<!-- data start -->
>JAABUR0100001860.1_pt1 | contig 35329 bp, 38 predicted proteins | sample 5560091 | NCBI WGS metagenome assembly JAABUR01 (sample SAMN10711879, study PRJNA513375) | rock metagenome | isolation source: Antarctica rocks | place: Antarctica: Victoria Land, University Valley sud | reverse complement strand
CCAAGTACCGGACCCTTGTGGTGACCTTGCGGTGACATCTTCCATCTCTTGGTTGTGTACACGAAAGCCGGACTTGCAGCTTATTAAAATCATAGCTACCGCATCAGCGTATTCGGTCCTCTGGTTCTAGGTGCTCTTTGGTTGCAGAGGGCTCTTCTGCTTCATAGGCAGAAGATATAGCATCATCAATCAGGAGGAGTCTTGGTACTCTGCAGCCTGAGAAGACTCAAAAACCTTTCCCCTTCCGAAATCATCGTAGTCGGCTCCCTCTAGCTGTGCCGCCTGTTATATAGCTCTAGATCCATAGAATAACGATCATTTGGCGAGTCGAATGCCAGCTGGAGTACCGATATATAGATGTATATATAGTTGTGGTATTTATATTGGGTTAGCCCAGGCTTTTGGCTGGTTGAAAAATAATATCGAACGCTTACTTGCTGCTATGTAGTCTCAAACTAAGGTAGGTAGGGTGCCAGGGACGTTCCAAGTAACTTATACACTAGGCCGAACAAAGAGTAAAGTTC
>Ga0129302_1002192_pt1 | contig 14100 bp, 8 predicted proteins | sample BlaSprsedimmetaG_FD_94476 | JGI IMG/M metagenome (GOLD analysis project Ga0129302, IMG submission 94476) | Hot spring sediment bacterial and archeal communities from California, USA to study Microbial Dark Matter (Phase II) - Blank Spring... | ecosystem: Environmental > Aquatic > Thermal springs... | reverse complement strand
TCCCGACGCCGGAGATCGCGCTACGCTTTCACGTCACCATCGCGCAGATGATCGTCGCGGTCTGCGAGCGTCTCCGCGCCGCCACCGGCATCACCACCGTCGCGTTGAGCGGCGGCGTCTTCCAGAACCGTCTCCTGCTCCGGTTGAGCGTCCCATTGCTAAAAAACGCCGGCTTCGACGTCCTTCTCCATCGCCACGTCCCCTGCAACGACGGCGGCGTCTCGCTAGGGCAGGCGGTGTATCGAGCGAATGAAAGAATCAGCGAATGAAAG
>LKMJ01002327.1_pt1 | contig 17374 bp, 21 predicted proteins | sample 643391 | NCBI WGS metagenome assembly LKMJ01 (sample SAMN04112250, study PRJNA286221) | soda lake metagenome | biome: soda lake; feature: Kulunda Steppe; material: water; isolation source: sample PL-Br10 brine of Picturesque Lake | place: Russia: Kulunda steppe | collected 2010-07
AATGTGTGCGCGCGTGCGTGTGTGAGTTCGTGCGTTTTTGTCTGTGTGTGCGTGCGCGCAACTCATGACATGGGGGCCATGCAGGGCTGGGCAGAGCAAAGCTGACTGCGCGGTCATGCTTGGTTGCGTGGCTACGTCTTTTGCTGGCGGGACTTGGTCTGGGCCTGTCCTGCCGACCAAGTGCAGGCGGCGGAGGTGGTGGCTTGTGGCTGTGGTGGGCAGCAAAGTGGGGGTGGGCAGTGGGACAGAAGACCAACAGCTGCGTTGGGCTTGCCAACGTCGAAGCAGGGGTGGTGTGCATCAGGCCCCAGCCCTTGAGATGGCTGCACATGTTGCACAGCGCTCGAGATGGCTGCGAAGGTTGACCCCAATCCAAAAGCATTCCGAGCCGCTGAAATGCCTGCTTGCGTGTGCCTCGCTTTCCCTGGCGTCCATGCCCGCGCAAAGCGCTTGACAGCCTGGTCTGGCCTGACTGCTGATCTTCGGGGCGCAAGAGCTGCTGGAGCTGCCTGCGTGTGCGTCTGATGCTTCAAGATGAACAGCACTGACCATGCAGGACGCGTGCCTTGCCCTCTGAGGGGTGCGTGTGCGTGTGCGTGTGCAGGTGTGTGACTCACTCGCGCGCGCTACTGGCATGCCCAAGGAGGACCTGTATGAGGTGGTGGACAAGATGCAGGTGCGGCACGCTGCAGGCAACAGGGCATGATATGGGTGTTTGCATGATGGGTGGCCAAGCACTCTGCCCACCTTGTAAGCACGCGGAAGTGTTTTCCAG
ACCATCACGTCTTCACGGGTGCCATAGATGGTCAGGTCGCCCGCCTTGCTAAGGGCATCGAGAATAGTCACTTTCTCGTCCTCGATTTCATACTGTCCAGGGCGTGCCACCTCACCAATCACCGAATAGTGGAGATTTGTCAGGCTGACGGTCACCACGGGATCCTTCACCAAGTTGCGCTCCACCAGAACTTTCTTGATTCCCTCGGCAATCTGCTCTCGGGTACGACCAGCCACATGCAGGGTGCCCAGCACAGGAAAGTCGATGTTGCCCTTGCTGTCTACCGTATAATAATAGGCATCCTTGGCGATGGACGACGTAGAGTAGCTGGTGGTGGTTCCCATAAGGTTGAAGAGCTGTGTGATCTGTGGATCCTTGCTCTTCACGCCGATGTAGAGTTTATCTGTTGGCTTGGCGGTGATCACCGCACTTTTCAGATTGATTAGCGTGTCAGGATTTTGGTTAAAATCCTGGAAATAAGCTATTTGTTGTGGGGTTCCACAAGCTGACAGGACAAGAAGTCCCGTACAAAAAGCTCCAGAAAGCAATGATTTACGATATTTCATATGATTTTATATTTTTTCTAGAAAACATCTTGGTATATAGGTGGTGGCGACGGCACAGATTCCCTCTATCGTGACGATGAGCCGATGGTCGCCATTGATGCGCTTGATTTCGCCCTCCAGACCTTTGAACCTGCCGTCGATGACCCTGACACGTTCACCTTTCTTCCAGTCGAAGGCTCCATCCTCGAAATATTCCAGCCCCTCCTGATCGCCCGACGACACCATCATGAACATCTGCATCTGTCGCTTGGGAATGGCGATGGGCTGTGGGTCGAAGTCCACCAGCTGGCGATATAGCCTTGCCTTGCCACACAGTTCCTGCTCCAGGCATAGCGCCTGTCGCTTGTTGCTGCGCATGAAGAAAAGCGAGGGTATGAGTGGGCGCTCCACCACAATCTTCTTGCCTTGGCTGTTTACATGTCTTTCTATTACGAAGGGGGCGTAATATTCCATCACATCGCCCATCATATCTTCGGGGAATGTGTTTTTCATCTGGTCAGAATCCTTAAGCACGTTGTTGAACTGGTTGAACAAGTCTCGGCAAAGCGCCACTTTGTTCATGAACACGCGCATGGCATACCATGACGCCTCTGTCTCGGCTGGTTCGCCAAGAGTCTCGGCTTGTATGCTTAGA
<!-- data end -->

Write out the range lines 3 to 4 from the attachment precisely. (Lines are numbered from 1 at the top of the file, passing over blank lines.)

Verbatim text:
>Ga0129302_1002192_pt1 | contig 14100 bp, 8 predicted proteins | sample BlaSprsedimmetaG_FD_94476 | JGI IMG/M metagenome (GOLD analysis project Ga0129302, IMG submission 94476) | Hot spring sediment bacterial and archeal communities from California, USA to study Microbial Dark Matter (Phase II) - Blank Spring... | ecosystem: Environmental > Aquatic > Thermal springs... | reverse complement strand
TCCCGACGCCGGAGATCGCGCTACGCTTTCACGTCACCATCGCGCAGATGATCGTCGCGGTCTGCGAGCGTCTCCGCGCCGCCACCGGCATCACCACCGTCGCGTTGAGCGGCGGCGTCTTCCAGAACCGTCTCCTGCTCCGGTTGAGCGTCCCATTGCTAAAAAACGCCGGCTTCGACGTCCTTCTCCATCGCCACGTCCCCTGCAACGACGGCGGCGTCTCGCTAGGGCAGGCGGTGTATCGAGCGAATGAAAGAATCAGCGAATGAAAG